4 Tips to Create an Effective Productivity Planner with Examples

October 15, 2023
11 min read

Tired of feeling disorganized, overwhelmed, and confused when it comes to your daily tasks and responsibilities? 

Then it’s time to streamline your workflow with a productivity planner. 

Whether you work for a remote company, in an in-person role, or for yourself, you need a solid system in place to stay on track. 

If you’re ready to beat overwhelm and get organized once and for all, stick around. In today’s article, we’ll cover why productivity planners matter, how to create an effective productivity planner, and seven tools you can use to manage your tasks. 

Let’s take a look!

Note: If you are looking for a team collaboration platform that can streamline your daily planning, give Chanty a try! More than just a simple messaging tool, our platform lets you create tasks from messages, set due dates, manage priorities, and assign tasks to team members. Book a demo or sign up for free.

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Why are productivity planners important? 

Two words: Operational excellence. 

No matter what role you’re in, your work functions as a cog in a bigger, operational machine. The organization you work at (or run) has endless moving parts keeping it together — namely, its processes, systems, departments, and workflows. Without these pristine checks and balances in place, a business can’t function optimally.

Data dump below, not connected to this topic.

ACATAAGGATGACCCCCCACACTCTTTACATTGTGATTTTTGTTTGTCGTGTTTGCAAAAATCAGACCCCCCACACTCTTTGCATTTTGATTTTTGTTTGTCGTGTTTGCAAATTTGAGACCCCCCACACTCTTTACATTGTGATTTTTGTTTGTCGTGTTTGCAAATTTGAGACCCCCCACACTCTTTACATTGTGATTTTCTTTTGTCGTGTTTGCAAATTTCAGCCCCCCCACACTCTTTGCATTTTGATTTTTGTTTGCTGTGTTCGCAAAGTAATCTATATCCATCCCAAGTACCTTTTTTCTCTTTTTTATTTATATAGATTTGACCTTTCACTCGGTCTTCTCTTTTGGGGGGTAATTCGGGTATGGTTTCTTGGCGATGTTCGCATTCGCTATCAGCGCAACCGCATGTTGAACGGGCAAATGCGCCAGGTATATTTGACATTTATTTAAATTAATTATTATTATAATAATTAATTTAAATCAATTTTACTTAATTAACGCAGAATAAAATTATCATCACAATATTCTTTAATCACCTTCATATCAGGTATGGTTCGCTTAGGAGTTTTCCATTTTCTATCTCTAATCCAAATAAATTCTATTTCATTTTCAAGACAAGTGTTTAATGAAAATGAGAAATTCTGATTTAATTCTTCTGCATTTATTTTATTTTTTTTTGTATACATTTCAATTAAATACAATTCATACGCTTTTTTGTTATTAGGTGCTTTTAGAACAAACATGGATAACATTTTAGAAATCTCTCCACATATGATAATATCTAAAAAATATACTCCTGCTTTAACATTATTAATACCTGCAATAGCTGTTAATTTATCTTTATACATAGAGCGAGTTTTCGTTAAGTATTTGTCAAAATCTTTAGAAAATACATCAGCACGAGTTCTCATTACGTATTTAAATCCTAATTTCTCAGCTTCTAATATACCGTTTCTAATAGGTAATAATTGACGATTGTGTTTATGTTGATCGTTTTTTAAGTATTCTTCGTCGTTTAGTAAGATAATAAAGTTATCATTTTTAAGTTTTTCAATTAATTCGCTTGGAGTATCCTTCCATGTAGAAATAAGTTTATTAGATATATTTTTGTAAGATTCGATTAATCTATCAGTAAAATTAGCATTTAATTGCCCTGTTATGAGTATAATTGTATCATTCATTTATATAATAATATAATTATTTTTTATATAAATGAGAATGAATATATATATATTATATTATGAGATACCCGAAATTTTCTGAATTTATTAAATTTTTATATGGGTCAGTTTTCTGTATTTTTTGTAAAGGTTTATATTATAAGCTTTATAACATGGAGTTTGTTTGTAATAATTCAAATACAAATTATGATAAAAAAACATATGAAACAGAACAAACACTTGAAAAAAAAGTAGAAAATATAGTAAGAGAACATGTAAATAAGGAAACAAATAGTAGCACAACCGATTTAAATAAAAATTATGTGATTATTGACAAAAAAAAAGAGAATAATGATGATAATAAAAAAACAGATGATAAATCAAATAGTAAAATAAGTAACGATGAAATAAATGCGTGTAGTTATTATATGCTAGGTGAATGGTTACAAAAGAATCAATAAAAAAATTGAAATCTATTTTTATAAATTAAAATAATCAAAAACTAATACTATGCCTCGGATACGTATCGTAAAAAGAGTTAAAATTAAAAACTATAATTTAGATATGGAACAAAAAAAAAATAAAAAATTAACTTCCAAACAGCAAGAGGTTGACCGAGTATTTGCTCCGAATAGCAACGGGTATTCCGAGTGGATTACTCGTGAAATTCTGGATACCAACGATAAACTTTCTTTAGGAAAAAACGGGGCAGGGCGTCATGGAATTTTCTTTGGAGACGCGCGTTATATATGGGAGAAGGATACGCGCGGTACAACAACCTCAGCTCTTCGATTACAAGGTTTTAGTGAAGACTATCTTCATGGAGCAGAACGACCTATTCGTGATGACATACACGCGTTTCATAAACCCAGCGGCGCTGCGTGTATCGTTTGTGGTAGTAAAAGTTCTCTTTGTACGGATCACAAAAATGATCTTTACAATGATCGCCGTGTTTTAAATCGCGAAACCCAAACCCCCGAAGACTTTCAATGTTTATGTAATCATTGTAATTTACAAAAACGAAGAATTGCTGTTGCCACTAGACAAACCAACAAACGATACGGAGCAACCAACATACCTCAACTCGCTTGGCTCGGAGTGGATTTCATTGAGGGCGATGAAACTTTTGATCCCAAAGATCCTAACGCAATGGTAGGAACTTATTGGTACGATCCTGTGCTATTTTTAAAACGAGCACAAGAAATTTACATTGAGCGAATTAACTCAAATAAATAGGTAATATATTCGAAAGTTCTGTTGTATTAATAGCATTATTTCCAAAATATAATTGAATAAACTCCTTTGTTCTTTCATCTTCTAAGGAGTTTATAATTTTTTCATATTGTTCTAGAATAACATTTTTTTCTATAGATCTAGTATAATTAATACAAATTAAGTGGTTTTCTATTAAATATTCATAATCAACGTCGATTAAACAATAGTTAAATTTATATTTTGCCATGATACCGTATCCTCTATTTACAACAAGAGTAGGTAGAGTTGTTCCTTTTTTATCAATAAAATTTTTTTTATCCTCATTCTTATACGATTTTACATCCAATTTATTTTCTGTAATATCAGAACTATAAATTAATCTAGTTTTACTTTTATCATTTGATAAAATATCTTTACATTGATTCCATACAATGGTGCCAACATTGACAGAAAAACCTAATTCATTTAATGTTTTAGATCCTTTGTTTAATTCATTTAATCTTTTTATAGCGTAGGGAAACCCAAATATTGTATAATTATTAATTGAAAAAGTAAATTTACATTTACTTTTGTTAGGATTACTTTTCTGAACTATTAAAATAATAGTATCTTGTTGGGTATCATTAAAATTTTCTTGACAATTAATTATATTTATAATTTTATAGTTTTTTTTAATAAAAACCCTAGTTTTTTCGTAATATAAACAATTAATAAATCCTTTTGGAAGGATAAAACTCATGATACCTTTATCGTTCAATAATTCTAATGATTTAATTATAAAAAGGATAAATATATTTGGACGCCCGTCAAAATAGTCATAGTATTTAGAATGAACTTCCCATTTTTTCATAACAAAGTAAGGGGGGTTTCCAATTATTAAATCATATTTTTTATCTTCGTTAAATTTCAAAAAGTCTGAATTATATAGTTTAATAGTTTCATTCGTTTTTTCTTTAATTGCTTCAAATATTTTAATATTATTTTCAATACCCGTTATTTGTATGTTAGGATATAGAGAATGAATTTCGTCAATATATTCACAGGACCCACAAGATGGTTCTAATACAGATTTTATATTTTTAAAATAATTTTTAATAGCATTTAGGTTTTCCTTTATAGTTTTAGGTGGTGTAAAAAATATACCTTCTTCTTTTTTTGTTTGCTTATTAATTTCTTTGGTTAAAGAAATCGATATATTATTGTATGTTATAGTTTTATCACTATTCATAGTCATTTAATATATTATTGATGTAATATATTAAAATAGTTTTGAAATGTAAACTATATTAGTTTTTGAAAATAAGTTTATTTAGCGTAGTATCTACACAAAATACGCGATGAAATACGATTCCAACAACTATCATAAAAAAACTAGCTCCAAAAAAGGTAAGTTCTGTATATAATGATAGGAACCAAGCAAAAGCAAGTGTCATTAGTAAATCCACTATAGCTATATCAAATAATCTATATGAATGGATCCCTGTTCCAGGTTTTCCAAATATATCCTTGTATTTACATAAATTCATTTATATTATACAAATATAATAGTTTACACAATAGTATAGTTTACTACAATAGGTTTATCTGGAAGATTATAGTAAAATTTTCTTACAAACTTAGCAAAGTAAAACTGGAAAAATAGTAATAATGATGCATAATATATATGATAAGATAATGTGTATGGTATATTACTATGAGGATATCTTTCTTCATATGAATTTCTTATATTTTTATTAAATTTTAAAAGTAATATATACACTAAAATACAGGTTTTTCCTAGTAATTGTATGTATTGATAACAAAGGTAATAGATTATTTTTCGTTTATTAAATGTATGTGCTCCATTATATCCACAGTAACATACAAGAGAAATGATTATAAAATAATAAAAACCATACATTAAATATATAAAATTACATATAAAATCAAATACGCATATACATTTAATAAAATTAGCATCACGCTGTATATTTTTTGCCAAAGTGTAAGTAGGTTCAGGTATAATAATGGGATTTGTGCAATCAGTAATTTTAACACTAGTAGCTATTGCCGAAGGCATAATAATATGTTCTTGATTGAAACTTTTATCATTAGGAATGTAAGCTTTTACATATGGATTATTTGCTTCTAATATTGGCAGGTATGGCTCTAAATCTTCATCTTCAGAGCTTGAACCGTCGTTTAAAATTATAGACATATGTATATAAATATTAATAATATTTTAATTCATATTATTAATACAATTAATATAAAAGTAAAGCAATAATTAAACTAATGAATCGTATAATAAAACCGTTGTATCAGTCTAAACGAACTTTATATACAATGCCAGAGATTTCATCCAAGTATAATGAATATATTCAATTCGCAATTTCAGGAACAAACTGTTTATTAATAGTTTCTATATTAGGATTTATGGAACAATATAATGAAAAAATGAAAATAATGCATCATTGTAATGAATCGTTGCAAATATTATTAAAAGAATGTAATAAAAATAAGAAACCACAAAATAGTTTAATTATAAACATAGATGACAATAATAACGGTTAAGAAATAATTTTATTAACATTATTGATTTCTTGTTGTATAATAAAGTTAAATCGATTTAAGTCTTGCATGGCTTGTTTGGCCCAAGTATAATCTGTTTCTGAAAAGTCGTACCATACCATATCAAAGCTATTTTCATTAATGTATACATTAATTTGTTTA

Here’s the deal. 

Our levels of productivity directly affect the companies we work for. If a task falls by the wayside, you’re not the only one dealing with the effects. Multiple stakeholders, team members, and customers have to suffer the consequences, too. 

In other words, for a business to achieve operational excellence, productivity planning, and implementation is a must, not a nice-to-have. And that’s why productivity planners are vital to a company’s success.

1. Define your productivity goals